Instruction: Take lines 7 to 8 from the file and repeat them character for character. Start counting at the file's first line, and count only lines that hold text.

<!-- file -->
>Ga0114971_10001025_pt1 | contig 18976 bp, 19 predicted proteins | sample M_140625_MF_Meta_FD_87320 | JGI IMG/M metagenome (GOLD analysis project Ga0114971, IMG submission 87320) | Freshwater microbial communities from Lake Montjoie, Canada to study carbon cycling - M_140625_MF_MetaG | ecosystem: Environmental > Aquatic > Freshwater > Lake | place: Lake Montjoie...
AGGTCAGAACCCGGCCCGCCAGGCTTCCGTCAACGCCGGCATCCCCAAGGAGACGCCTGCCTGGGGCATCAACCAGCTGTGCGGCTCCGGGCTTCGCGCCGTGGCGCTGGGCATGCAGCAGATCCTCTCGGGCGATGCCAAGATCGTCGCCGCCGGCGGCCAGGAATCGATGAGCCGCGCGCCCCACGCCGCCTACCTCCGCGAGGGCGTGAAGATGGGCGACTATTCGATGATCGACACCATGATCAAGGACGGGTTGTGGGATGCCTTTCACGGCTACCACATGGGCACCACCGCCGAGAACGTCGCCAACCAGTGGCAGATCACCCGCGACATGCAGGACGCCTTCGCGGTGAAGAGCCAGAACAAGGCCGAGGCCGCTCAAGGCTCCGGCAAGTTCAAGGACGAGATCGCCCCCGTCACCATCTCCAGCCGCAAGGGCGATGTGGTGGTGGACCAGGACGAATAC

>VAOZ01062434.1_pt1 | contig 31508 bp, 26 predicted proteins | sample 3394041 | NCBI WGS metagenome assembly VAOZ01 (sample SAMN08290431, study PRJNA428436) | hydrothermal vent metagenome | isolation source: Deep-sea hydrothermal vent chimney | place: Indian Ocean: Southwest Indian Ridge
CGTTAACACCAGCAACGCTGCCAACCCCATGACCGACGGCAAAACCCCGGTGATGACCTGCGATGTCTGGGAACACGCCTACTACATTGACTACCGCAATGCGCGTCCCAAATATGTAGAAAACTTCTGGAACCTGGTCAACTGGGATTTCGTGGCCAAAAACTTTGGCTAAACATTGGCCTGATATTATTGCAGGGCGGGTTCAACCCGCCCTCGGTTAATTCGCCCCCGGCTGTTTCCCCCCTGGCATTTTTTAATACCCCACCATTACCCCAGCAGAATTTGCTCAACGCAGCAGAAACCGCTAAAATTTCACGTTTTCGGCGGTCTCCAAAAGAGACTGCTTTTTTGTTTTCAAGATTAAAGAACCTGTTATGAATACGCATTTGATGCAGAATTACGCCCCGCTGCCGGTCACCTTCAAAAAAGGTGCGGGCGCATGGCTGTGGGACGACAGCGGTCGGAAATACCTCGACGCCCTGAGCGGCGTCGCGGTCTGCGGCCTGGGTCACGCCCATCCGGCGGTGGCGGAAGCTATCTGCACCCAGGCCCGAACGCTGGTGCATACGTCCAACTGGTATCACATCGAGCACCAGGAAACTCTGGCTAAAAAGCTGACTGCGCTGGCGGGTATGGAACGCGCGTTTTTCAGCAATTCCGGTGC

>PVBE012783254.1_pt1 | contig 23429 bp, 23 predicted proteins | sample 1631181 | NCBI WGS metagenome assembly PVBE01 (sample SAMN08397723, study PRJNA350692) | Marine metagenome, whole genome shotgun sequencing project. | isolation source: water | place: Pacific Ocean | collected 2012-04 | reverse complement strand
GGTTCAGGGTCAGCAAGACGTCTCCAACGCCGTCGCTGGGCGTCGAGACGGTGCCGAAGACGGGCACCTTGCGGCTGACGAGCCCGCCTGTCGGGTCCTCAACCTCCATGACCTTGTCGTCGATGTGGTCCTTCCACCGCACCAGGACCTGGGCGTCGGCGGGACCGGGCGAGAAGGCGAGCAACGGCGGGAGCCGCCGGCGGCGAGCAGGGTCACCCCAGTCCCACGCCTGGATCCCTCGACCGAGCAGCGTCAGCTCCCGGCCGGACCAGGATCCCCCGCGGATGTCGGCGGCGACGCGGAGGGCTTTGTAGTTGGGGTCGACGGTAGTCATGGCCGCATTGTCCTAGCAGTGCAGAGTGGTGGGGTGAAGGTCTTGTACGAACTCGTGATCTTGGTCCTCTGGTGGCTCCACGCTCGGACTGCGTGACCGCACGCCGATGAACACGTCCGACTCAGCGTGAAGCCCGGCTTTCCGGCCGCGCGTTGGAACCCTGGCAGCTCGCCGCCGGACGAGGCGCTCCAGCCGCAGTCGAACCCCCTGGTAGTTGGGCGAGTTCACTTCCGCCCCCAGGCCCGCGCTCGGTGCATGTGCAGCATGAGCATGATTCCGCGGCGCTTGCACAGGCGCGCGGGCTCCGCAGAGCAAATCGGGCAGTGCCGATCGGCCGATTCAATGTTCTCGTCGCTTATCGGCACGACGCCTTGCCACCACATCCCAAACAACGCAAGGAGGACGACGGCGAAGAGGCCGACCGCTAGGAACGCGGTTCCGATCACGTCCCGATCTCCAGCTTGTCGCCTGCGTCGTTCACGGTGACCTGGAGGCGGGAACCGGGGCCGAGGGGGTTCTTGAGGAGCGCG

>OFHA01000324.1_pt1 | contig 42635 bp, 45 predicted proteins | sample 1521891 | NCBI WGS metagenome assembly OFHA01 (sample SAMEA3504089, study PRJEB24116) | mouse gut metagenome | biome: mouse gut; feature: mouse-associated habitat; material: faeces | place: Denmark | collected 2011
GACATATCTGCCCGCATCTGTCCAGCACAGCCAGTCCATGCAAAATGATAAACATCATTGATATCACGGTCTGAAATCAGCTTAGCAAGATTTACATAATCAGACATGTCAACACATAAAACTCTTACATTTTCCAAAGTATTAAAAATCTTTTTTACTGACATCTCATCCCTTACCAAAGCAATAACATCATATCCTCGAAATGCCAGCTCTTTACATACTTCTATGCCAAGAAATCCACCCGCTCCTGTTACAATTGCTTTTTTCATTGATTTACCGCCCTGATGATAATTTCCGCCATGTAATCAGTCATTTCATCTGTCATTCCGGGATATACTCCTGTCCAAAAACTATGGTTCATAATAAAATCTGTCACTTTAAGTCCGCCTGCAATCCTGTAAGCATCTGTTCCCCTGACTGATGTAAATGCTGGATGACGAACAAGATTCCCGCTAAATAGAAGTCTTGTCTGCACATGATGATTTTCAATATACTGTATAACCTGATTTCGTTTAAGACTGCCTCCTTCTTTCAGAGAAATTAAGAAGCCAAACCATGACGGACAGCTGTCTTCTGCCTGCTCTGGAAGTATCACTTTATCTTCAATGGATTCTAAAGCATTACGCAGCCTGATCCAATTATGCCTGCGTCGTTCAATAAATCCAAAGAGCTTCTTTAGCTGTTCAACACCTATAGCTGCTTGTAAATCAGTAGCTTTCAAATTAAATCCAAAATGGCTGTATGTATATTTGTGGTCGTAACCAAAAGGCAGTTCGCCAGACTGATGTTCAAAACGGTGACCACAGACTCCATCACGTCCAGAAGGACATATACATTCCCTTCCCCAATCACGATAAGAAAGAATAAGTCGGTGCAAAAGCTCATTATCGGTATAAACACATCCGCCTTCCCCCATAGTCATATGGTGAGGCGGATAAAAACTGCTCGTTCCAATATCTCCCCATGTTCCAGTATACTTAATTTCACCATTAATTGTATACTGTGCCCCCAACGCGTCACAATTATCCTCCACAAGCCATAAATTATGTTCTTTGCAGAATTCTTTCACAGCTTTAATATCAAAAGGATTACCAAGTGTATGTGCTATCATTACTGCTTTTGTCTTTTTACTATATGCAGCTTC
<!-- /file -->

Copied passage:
>OFHA01000324.1_pt1 | contig 42635 bp, 45 predicted proteins | sample 1521891 | NCBI WGS metagenome assembly OFHA01 (sample SAMEA3504089, study PRJEB24116) | mouse gut metagenome | biome: mouse gut; feature: mouse-associated habitat; material: faeces | place: Denmark | collected 2011
GACATATCTGCCCGCATCTGTCCAGCACAGCCAGTCCATGCAAAATGATAAACATCATTGATATCACGGTCTGAAATCAGCTTAGCAAGATTTACATAATCAGACATGTCAACACATAAAACTCTTACATTTTCCAAAGTATTAAAAATCTTTTTTACTGACATCTCATCCCTTACCAAAGCAATAACATCATATCCTCGAAATGCCAGCTCTTTACATACTTCTATGCCAAGAAATCCACCCGCTCCTGTTACAATTGCTTTTTTCATTGATTTACCGCCCTGATGATAATTTCCGCCATGTAATCAGTCATTTCATCTGTCATTCCGGGATATACTCCTGTCCAAAAACTATGGTTCATAATAAAATCTGTCACTTTAAGTCCGCCTGCAATCCTGTAAGCATCTGTTCCCCTGACTGATGTAAATGCTGGATGACGAACAAGATTCCCGCTAAATAGAAGTCTTGTCTGCACATGATGATTTTCAATATACTGTATAACCTGATTTCGTTTAAGACTGCCTCCTTCTTTCAGAGAAATTAAGAAGCCAAACCATGACGGACAGCTGTCTTCTGCCTGCTCTGGAAGTATCACTTTATCTTCAATGGATTCTAAAGCATTACGCAGCCTGATCCAATTATGCCTGCGTCGTTCAATAAATCCAAAGAGCTTCTTTAGCTGTTCAACACCTATAGCTGCTTGTAAATCAGTAGCTTTCAAATTAAATCCAAAATGGCTGTATGTATATTTGTGGTCGTAACCAAAAGGCAGTTCGCCAGACTGATGTTCAAAACGGTGACCACAGACTCCATCACGTCCAGAAGGACATATACATTCCCTTCCCCAATCACGATAAGAAAGAATAAGTCGGTGCAAAAGCTCATTATCGGTATAAACACATCCGCCTTCCCCCATAGTCATATGGTGAGGCGGATAAAAACTGCTCGTTCCAATATCTCCCCATGTTCCAGTATACTTAATTTCACCATTAATTGTATACTGTGCCCCCAACGCGTCACAATTATCCTCCACAAGCCATAAATTATGTTCTTTGCAGAATTCTTTCACAGCTTTAATATCAAAAGGATTACCAAGTGTATGTGCTATCATTACTGCTTTTGTCTTTTTACTATATGCAGCTTC